Respected cuts man and strength and conditioning trainer Kerry Kayes has shed light on the impact of banned substance clomiphene on performance amid the ongoing Conor Benn drug-testing fiasco.

Kayes, who continues to work with multiple high-profile boxers, sat down with BBTV where he explained the impact of clomiphene – the female fertility drug which Benn tested positive for on two occasions last year.

The 72-year-old admits he used the female fertility drug when he was competing as a bodybuilder.

“When I was a bodybuilder, I took clomiphene”, he said.

“Don’t forget that all anabolic steroids are derivatives of testosterone.

“So, your body is a great leveller. If you introduce testosterone, your own testes stop producing testosterone. But you introduce more testosterone than your testes did produce, so that’s why you get an advantage.

“When you come off testosterone, it might take two or three weeks for it to come out your system, and then your testes are not producing testosterone, so you’ve got none in your system.

Kayes explained how clomiphene can be used to return testosterone levels to a normal rate after a cycle of anabolic steroid use.

[It] depends on your age. Your testes will eventually kick in but if you want them to kick in quickly, then you take clomiphene or another drug called HCG [human chorionic gonadotropin].

“What clomiphene is used for in the sports world is to make your testes produce more testosterone.

“Your body is governed by hormones, and as we get older we produce less as part of the ageing process. But that’s the same for a 30-year-old athlete.

It [testosterone] makes you repair faster. If a normal human being took anabolic steroids, he would still look like a normal human being if he didn’t train. But if a human being trains, and trains hard, then his body will repair better and after that your body will adapt quicker.”

Kayes said fighters deliberately caught using the substance would be shocking given the sport’s already dangerous nature.

“It’s dangerous. You’re taking performance-enhancing drugs to potentially damage someone, so of course it’s a terrible thing to do.”

Kayes was however reluctant to say drug cheats are as prevalent across the sport as some people suggest.

“I swear to god, people say it is but I don’t believe it is big in boxing. I think I know a little bit about anabolic steroids, but I’ve never, ever been asked by a single boxer [to help them cheat].”

Benn tested positive for trace amounts of clomiphene in two separate VADA tests last year. Photo by Mark Robinson/Matchroom Boxing.

Benn tested positive for trace amounts of clomiphene in two separate Voluntary Anti-Doping Association (VADA) tests conducted in July and September of last year.

The 26-year-old released a lengthy statement on Tuesday where he says he passed a UK Anti-Doping (UKAD) test one week after one of the failed VADA tests.

UKAD are the official drug-testing authority of the British Boxing Board of Control – the commission with whom Benn was licensed at the time.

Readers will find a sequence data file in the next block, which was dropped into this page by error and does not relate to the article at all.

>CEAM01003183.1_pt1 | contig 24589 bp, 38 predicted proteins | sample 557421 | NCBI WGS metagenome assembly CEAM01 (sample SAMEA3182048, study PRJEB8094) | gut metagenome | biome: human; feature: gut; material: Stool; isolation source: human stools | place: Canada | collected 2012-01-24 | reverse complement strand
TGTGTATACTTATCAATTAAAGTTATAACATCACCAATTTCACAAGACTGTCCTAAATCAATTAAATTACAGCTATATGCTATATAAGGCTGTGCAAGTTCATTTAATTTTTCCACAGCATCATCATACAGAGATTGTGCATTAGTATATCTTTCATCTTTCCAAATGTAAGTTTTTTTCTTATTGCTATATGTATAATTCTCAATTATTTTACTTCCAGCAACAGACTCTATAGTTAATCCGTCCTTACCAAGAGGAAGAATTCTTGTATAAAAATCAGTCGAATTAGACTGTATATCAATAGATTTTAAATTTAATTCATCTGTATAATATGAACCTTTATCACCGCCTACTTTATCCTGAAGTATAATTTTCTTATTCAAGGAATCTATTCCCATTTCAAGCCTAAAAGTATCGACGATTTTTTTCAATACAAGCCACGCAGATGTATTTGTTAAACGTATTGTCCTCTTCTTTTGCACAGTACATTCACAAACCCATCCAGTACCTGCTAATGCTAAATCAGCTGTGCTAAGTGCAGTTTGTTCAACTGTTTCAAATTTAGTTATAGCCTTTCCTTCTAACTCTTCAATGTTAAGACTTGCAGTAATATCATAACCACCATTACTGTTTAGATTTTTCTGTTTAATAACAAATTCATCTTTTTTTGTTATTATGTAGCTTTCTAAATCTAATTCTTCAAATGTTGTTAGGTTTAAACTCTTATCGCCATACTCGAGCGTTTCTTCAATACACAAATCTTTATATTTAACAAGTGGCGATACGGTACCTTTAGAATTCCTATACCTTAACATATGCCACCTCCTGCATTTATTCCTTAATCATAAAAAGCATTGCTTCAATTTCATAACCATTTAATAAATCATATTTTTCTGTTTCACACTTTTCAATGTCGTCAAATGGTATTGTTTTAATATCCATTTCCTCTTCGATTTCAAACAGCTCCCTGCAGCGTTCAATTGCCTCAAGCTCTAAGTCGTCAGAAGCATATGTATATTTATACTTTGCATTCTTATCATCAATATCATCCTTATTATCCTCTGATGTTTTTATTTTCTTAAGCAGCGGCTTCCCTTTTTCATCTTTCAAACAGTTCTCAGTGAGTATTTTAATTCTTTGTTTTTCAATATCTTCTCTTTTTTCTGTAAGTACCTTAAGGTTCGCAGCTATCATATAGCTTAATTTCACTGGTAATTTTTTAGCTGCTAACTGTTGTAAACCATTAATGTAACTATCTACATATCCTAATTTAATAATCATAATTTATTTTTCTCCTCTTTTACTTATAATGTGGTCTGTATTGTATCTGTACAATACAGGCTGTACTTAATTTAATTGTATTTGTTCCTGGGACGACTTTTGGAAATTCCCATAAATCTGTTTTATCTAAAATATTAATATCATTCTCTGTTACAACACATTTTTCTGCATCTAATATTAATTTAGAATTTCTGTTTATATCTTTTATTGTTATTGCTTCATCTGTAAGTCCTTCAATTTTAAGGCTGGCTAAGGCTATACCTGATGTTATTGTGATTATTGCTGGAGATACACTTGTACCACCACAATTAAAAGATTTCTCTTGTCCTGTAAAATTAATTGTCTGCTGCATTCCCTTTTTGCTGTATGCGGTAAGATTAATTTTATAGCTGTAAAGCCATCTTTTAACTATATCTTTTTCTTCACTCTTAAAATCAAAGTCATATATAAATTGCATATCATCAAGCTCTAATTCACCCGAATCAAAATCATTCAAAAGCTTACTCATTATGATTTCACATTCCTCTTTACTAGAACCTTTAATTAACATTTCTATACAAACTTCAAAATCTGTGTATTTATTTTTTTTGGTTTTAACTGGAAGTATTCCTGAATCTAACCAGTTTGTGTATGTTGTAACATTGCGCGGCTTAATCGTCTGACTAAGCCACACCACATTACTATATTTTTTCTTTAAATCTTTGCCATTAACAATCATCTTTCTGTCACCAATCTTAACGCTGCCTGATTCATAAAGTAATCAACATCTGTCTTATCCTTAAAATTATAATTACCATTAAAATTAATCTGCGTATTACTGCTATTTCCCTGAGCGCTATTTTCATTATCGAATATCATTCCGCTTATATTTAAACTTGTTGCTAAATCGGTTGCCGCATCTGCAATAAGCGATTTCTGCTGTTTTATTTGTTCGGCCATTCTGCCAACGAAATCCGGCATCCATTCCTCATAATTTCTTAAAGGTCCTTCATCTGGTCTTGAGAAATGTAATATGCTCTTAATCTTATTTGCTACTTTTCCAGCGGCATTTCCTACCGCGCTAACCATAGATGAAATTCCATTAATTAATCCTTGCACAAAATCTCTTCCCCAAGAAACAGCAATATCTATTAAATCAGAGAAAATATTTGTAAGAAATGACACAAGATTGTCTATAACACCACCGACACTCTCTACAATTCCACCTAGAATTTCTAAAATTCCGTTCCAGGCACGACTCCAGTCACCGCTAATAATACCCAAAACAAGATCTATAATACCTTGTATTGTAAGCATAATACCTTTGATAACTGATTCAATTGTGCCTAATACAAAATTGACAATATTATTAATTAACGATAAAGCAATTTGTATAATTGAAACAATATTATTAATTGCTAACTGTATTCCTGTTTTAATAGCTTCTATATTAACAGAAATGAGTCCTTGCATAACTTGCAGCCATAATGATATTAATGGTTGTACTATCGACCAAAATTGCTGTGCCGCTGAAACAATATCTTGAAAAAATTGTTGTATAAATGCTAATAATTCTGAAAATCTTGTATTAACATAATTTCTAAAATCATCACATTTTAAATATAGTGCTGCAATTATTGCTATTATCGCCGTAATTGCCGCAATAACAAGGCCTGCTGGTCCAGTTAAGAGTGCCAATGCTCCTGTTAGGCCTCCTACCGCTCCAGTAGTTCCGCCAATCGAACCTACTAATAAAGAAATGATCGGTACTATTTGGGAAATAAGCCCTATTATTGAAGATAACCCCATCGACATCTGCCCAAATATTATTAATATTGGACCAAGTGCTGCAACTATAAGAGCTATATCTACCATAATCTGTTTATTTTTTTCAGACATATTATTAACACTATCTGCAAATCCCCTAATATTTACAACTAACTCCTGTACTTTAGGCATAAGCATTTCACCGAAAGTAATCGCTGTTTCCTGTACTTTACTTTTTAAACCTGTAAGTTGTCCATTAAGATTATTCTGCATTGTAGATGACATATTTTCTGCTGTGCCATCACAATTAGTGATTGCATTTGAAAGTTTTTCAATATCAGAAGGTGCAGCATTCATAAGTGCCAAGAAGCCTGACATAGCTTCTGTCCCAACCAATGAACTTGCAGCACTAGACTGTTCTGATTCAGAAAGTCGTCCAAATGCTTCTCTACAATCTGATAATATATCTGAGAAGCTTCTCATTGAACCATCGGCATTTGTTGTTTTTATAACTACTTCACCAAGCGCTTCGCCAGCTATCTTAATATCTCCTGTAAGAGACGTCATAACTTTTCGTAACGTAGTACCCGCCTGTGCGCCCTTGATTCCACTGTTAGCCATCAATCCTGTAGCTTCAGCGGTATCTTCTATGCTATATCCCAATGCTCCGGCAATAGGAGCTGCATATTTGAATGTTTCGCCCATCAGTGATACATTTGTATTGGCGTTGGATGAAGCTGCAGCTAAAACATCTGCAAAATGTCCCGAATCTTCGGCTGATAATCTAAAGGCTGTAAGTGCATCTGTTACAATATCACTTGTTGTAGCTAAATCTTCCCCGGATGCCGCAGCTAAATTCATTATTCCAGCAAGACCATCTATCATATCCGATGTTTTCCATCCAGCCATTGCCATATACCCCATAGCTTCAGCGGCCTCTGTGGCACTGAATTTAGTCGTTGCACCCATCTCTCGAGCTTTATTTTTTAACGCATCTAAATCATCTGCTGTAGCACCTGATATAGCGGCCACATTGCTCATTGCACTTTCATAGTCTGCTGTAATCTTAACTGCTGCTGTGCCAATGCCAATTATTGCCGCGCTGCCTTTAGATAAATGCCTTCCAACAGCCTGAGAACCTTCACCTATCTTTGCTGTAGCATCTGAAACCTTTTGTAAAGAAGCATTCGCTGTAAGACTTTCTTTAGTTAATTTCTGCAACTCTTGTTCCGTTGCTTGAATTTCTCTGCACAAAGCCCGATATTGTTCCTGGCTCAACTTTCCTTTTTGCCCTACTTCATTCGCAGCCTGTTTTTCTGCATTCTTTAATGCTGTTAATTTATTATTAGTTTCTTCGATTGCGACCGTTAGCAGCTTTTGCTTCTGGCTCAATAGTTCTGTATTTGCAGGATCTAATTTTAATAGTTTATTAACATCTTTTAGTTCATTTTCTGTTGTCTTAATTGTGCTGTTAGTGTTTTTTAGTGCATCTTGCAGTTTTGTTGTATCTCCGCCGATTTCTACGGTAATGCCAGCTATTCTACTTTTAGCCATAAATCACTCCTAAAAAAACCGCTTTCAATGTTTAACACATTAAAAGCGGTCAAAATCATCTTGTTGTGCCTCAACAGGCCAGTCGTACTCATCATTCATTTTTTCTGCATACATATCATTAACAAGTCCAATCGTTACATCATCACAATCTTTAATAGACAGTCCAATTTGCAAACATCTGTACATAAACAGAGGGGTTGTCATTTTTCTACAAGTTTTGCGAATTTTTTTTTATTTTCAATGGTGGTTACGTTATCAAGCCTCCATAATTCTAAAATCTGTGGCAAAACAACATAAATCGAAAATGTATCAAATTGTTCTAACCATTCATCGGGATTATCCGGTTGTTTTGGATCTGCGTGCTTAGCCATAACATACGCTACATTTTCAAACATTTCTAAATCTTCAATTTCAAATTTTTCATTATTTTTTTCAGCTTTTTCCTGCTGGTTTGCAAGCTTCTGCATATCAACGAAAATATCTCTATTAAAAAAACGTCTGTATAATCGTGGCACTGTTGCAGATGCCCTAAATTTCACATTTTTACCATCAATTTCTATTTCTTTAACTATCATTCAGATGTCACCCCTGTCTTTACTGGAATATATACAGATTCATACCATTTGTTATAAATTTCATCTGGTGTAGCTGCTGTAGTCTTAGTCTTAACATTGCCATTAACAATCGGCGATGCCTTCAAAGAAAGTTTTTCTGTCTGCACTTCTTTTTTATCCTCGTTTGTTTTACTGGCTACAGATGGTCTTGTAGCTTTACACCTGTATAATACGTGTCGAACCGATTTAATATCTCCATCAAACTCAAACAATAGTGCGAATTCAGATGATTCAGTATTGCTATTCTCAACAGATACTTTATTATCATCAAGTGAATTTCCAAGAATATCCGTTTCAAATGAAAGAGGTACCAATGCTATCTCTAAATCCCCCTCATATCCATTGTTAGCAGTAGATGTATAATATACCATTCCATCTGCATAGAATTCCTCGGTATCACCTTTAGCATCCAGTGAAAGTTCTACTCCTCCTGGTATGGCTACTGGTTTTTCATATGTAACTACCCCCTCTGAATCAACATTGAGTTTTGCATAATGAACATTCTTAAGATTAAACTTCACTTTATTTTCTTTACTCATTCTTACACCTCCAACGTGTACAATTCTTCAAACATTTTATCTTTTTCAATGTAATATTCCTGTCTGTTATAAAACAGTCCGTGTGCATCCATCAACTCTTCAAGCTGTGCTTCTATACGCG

Fighters can also volunteer for additional unannounced testing under VADA who are highly regarded as the ‘gold standard’ for drug testing in combat sport.

They are required to report their daily whereabouts to VADA to ensure they are fully committed to the programme, with results then submitted to the overseeing commission for their upcoming fight.

Kayes however explained that the VADA testing system is more stringent than UKAD’s.

“What a lot of people don’t know is that VADA do a much more thorough test. VADA do what you call a carbon isotope test, which is much more thorough, and so VADA do pick things up [more often]”, said Kayes.

“The doctor [Margaret Goodman], she started it up. You volunteer, you pay big money, very big money, and the reason you pay good money is it’s a much more thorough test.”

Benn posted a lengthy statement on Tuesday evening blaming the conduct of VADA’s testing lab for the two failed tests.

Kayes admits he doesn’t have information regarding the type of test used by UKAD but doubted the detail of the system due to the volume of tests they conduct and the accompanying financial burdens.

“UKAD test at British level, so [I don’t believe] they have a very expensive test [like VADA’s]. I don’t believe, with the amount of tests [they carry out] they could do that due to the finances.”

Benn accused the the VADA lab of ‘fundamental flaws and irregularities’ when handling his tests.

The WBC rejected this argument in a 270-page document submitted to them in December and instead reinstated Benn into their rankings after finding ‘no conclusive evidence’ of Benn’s deliberate ingestion of the substance.

The sanctioning body also found Benn’s ‘highly-elevated consumption of eggs’ amounted to a reasonable explanation for the adverse findings.

Benn however says this was never put forward as an argument by his team and was instead selected as a plausible reason by a panel of WBC experts following inspection of the Briton’s diet.

The WBC’s abandoning of the strict liability rule which accompanies athlete’s testing positive for banned substances has been widely criticised, a sentiment which Kayes echoed.

“I hope he is [innocent] but you’re guilty if its in your system, even if it’s not your fault or got in there by accident“, Kayes said.

YouTube player
Watch BBTV’s full interview with Kayes here.

Featured image: Courtesy of Mark Robinson/Matchroom Boxing.

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